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Experts warn of further concentration of wealth

If Burma’s reforms stay on track, its growth rate could be on par with Asia’s fastest growing economies; however, some experts fear the impoverished nation’s wealth may remain concentrated in the hands of a few.

The economy could expand at 7 to 8 per cent per year and become a middle-income nation with triple per capita income by 2030, according to a recent report published by the Asia Development Bank (ADB).

While it’s possible Burma could grow at these rates, economic growth doesn’t guarantee poverty reduction, said Jared Bissinger, a PhD candidate at Australia’s Macquarie University who is studying Burma’s economy.

“Myanmar [Burma]’s economy has grown pretty significantly over the last few years and per capita incomes have increased significantly, but their distribution has been highly unequal,” said Bissinger. “Per capita incomes simply aren’t a sufficient way of measuring whether economic growth is translating into poverty reduction and broad-based development.

“It’s possible that Myanmar can become a middle income nation by 2030, but it’s both more important and more challenging to see a significant expansion of the middle class by then,” he said.

Greater investment in health, education and social services would boost social cohesion and reduce poverty rates while further reforms and development could create a more investor friendly environment for job-creating industries such as manufacturing and services.

“Capacity building in education, health and human capital development (skills) are needed to ensure that economic development occurs efficiently and equitably,” said Tim Harcourt, an economics professor at University of New South Wales and former chief economist at Austrade – the Australian Government’s trade and investment arm.

Burma’s growth will depend on the country maintaining economic stability and boosting its dishevelled infrastructure by way of ensuring adequate transport networks, telecommunications and electricity supplies to encourage investors.

“Myanmar’s strategic location, rich natural resources and abundant labor force leave it perfectly positioned to prosper from Asia’s dynamic economic growth,” said Stephen Groff, ADB’s vice president for East Asia, Southeast Asia and the Pacific, in a press release.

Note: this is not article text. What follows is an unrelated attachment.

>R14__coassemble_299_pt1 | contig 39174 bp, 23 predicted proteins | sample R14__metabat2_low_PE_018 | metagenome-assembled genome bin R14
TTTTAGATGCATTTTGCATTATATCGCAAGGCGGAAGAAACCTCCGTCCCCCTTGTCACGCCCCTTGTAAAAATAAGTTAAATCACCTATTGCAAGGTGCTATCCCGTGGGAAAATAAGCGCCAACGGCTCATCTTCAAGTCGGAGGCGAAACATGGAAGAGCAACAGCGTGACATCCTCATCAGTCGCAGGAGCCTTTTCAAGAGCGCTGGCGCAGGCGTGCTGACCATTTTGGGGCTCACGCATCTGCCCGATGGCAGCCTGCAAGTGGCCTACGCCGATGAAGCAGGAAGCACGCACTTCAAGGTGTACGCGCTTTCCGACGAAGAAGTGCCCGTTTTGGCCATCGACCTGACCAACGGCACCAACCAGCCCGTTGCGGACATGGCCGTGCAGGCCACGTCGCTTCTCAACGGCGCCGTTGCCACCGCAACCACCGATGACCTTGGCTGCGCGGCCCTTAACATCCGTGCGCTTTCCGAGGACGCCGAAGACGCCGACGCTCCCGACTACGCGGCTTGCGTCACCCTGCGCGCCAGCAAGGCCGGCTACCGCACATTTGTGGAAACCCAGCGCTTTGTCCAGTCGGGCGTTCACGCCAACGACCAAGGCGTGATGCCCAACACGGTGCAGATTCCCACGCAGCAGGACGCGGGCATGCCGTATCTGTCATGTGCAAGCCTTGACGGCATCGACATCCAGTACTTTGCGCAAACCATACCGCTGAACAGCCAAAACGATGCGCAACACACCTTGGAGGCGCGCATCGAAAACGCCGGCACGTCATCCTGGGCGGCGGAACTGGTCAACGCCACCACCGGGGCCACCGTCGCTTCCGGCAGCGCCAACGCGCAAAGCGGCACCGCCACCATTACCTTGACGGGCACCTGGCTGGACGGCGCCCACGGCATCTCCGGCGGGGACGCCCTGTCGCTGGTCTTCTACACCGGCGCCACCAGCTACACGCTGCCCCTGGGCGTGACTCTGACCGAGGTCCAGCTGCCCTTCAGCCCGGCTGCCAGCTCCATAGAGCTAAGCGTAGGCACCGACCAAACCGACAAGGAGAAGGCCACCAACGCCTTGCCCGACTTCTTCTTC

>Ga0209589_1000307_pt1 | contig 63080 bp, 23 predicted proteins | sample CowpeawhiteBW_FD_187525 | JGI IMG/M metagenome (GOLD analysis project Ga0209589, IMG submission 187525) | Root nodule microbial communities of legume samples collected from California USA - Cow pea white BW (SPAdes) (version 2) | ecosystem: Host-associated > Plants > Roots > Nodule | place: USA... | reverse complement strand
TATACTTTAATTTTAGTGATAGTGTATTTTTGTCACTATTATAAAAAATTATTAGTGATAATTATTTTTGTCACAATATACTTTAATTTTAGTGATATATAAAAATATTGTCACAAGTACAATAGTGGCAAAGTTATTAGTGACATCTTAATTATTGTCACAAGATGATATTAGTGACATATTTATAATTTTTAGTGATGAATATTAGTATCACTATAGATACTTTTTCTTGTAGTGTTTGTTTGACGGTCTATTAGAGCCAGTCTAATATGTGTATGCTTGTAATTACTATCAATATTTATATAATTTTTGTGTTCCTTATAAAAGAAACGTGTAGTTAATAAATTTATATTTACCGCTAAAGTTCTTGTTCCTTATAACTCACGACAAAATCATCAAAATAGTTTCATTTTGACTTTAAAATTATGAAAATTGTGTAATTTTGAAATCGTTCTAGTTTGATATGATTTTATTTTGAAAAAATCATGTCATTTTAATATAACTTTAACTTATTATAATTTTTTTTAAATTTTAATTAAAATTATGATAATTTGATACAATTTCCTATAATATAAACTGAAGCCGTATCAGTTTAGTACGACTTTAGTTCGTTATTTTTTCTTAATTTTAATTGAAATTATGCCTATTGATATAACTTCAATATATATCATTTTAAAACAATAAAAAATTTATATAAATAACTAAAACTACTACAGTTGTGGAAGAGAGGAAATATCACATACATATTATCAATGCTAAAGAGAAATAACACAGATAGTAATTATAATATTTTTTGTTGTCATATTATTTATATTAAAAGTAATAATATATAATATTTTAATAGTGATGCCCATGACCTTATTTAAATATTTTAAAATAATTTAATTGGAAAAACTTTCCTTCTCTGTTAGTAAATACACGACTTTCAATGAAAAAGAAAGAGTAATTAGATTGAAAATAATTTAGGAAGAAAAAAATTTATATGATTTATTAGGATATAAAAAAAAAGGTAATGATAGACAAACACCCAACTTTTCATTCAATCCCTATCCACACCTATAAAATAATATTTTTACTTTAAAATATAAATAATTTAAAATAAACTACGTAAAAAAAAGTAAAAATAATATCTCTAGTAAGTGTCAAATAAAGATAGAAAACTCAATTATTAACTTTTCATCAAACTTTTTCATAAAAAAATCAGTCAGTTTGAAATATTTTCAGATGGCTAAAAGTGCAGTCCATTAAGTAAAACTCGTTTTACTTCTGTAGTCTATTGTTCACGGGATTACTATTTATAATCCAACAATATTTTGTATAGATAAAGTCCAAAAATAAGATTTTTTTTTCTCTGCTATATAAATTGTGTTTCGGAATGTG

He said the country could benefit from rising regional trade, tourism and investment and meet the growing demand for natural resources and energy from neighbouring boom economies such as India, Thailand and China.

However, investment that is concentrated in extractive industries such as Burma’s oil and gas sector could boost economic growth at the expense of development, said Bissinger.

“Sadly the precedent for resource-led development is mixed, at best,” he said.

“Myanmar’s growth rates could be very high with concentrated investment in extractive industries – one need look no further than Mongolia’s 17.3 per cent GDP growth rate last year [driven mostly by mining] to see that,” said Bissinger.

But these investments can be difficult to translate into economic development and can have negative effects on the macro economy through “Dutch Disease,” where a resource-driven appreciation of the currency makes it more difficult for people in tradable sectors to compete internationally, according to Bissinger.

“Rising per capita incomes are necessary but not sufficient for Burma’s development,” said Harcourt.

“Burma wants to avoid a ‘resources curse’ where rent seekers in the extractive industries raise average incomes but worsen income distribution,” he said.
“Keeping the extractive industries open to FDI and strengthening ties with and beyond ASEAN through open trade will be an important ingredient in Burma’s economic development plan for prosperity,” said Harcourt.

If Burma adopts good economic policies, its growth trajectory could surpass the ADB’s prediction, says Bissinger; however, the country needs to pursue a balanced strategy to exploit the vast untapped potential of its human resource reserves and ensure adequate wealth distribution.

“The worst case is having growth that doesn’t lead to poverty reduction – it can even make it worse,” he said.

While experts agree Burma is poised at the crossroads of opening up its economy, essential reforms, investment and development are required before the impoverished Southeast Asian nation reaches the level of its wealthier neighbours.

-Kate Kelly is a pseudonym for a journalist working inside Burma.



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